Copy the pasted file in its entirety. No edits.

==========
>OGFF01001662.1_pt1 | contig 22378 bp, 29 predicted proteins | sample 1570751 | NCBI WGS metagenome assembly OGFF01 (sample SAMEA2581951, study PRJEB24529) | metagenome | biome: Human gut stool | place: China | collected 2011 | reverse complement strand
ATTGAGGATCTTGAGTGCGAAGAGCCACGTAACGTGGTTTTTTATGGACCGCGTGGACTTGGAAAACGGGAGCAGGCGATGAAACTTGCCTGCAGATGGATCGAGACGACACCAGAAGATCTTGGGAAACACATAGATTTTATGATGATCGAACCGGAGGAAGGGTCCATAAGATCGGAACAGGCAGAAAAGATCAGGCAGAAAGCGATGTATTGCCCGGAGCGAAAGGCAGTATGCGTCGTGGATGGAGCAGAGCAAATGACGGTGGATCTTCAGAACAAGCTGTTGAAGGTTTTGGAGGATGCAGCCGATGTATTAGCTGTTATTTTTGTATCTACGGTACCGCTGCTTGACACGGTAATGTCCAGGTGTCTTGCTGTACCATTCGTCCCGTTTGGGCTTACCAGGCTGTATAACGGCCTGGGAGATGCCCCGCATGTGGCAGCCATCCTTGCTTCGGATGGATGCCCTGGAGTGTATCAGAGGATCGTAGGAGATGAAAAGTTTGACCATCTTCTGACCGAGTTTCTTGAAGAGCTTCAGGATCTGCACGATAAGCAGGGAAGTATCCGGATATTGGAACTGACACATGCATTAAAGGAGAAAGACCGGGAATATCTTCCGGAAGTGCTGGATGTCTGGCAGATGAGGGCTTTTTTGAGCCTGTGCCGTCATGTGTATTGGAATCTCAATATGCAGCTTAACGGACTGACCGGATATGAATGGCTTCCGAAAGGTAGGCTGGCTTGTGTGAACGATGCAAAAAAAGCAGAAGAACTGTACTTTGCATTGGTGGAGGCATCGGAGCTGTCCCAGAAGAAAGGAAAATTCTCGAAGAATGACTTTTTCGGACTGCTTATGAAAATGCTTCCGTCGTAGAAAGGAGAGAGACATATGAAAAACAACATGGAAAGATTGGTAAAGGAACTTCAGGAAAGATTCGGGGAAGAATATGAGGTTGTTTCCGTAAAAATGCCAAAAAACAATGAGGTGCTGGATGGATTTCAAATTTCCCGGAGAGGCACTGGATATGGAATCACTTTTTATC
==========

>OGFF01001662.1_pt1 | contig 22378 bp, 29 predicted proteins | sample 1570751 | NCBI WGS metagenome assembly OGFF01 (sample SAMEA2581951, study PRJEB24529) | metagenome | biome: Human gut stool | place: China | collected 2011 | reverse complement strand
ATTGAGGATCTTGAGTGCGAAGAGCCACGTAACGTGGTTTTTTATGGACCGCGTGGACTTGGAAAACGGGAGCAGGCGATGAAACTTGCCTGCAGATGGATCGAGACGACACCAGAAGATCTTGGGAAACACATAGATTTTATGATGATCGAACCGGAGGAAGGGTCCATAAGATCGGAACAGGCAGAAAAGATCAGGCAGAAAGCGATGTATTGCCCGGAGCGAAAGGCAGTATGCGTCGTGGATGGAGCAGAGCAAATGACGGTGGATCTTCAGAACAAGCTGTTGAAGGTTTTGGAGGATGCAGCCGATGTATTAGCTGTTATTTTTGTATCTACGGTACCGCTGCTTGACACGGTAATGTCCAGGTGTCTTGCTGTACCATTCGTCCCGTTTGGGCTTACCAGGCTGTATAACGGCCTGGGAGATGCCCCGCATGTGGCAGCCATCCTTGCTTCGGATGGATGCCCTGGAGTGTATCAGAGGATCGTAGGAGATGAAAAGTTTGACCATCTTCTGACCGAGTTTCTTGAAGAGCTTCAGGATCTGCACGATAAGCAGGGAAGTATCCGGATATTGGAACTGACACATGCATTAAAGGAGAAAGACCGGGAATATCTTCCGGAAGTGCTGGATGTCTGGCAGATGAGGGCTTTTTTGAGCCTGTGCCGTCATGTGTATTGGAATCTCAATATGCAGCTTAACGGACTGACCGGATATGAATGGCTTCCGAAAGGTAGGCTGGCTTGTGTGAACGATGCAAAAAAAGCAGAAGAACTGTACTTTGCATTGGTGGAGGCATCGGAGCTGTCCCAGAAGAAAGGAAAATTCTCGAAGAATGACTTTTTCGGACTGCTTATGAAAATGCTTCCGTCGTAGAAAGGAGAGAGACATATGAAAAACAACATGGAAAGATTGGTAAAGGAACTTCAGGAAAGATTCGGGGAAGAATATGAGGTTGTTTCCGTAAAAATGCCAAAAAACAATGAGGTGCTGGATGGATTTCAAATTTCCCGGAGAGGCACTGGATATGGAATCACTTTTTATC